help! new job and already miserable

  1. I don't know what's wrong with me. I started this new job at assisted living as a nurse aide. There are usually 4 aides and 2 or 3 med aides ( don't do care) for over 75 residents. Each of us have about 15 to 17 residents. I come in at 7 get my assignment, review communication book, get towels for showers. and then I have 5 or 6 to get dressed/ potted along with waking others, and transporting everyone to the dining room by 8:15 at the latest. Then we have to bring out breakfast for everyone, get drinks, pour coffee etc then clean up dishes, wash tables,vacuum, and clear dining room again, bells going off, pot people again, try to get showers in 2-3 get to exercise by 10:30 then take people back, pot again, transport to dining room for lunch, same scenario, then back pot again, do any shower(s) that didn't get done pot again clothes away yeah we wash ALOT of laundry answer bells and get trash take out to dumpster. Sometimes I get a break other times not. Our lunch is 15 minutes max we woof our food down and actually have to eat with the residents who often will bother us for more coffee take my plate away help me to my room etc. This is a typical day. I do this for a lovely 7.50 an hour. I'm so close to finishing school and really hate feeling like my best/ fastest is not good enough. I value teamwork. I spend time with my residents meeting their needs. plus we have to have all beds made before lunch too. It's just too hard to keep up sometimes. I honestly feel like I have the hardest assignment because of the acuity and they're spread over 3 units. I feel I'm doing the very best I can considering i've been there 3 weeks. it's 18 miles away from my house i have to get up at 5, in the winter earlier for sure. I am a CNA with good work experience, I am a nursing student near graduation, i have a college degree and this is all I can get????
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  2. 7 Comments

  3. by   TazziRN
    {{{Princess}}}

    Can you hang in there until graduation? If not, maybe you should look for another position. Does NOT sound like a good place to be.
  4. by   mamason
    Is there a hospital you would like to work at upon graduation? Maybe you could get a job there? Hospitals will hire nursing students. You would work as a CNA also, but, would probably get to do more nurse related funcitons under the guidence of an RN. It could be a good way to get your foot in the door and maybe gain some insight as to what to expect when you recieve your license and are working as a RN. SOme facilities offer to pay for your tuition, have sign on bonus and such.CHeck it out, it may be a better option instead of working LTC.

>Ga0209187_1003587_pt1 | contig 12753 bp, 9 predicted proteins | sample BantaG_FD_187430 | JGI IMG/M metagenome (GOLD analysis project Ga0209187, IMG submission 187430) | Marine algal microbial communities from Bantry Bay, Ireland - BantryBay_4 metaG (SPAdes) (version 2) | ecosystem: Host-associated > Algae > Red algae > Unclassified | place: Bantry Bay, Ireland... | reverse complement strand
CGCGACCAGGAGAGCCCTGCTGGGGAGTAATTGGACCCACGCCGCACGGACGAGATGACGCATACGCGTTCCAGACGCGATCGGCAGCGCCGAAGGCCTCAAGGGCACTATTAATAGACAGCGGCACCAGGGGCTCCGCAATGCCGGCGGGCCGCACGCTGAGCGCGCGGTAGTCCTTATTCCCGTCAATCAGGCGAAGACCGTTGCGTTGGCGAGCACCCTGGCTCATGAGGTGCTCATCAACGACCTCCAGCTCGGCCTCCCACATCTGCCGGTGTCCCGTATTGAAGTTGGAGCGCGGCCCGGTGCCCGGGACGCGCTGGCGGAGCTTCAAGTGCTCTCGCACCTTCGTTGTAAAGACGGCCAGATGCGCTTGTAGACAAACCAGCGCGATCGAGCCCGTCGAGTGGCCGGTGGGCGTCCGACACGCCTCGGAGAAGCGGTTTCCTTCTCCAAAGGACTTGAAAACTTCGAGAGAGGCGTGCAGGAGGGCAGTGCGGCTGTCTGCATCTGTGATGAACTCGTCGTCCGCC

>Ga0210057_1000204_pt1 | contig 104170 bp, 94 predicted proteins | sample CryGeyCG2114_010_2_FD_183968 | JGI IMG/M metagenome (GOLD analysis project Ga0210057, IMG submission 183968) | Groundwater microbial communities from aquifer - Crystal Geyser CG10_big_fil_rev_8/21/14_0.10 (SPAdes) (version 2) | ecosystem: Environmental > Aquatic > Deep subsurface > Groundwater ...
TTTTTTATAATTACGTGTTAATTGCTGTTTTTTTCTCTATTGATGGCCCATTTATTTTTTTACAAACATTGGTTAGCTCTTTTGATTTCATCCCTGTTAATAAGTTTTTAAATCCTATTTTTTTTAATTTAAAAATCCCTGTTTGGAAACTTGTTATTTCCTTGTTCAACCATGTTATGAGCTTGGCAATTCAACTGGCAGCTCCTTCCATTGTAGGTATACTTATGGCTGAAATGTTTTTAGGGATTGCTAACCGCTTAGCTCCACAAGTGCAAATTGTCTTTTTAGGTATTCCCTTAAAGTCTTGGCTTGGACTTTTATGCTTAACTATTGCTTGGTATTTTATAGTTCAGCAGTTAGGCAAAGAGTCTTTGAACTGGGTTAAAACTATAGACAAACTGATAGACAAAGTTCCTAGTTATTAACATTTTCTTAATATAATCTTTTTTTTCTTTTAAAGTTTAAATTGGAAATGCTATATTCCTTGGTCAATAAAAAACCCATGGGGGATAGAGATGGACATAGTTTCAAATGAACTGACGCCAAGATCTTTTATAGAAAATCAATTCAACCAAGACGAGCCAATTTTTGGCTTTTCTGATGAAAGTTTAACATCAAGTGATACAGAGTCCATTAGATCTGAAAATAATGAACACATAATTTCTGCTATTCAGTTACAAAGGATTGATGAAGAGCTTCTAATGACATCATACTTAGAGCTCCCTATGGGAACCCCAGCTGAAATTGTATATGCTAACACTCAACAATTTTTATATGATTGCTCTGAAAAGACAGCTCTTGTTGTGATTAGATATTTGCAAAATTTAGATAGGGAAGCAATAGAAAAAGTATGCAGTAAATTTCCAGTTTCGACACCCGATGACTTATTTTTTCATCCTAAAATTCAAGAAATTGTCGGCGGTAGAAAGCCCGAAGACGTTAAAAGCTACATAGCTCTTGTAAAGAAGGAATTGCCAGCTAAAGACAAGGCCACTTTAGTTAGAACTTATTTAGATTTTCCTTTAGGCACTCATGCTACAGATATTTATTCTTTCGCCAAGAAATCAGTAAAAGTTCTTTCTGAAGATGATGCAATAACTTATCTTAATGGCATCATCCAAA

5. by   healer27
    Hi purple princess - it's really a shame that they pay people so little but that's a whole different issue. IT sounds like your doing a great job but as the other posters said finding work in a hospital would probably be better for you. I think they pay more and as you get to know people on the floor including the director you might get your foot in the door for a nursing position after graduation. Find work on a unit you think you might be interested in after graduation.

    Did you ever think of doing secretarial work on a floor in a hospital as well? I did tech work while I was in school and while it helped to some degree I really think secretarial is better for those planning on doing nursing BECAUSE you then have to learn to read charts and input orders. Getting used to reading charts, and becoming familiar with what tests are usually ordered for what conditions really is something that you could take with you when you become a new nurse. In retrospect I really wish I had done the secretarial thing instead of teching. This is not to say that doing patient care isn't helpful as well as you pointed out you learn time managment, how to deal with difficult patients etc.. Best of luck to you whatever you decide. :spin:
  6. by   Sandi0302
    I work in an ALF, and ours is NOT like yours, but we have a nurse who came from a similar facility where the aids were "universal" workers and served food and such...which in my opinion is too much. In our facility, they get assigned residents, bring them towels, shower them , bring them down for meals. Thats it. We have seperate kitchen servers, housekeeping, ect. To me, it just sounds like it borderlines on slavery. If you are really close to finishing school, maybe just wait...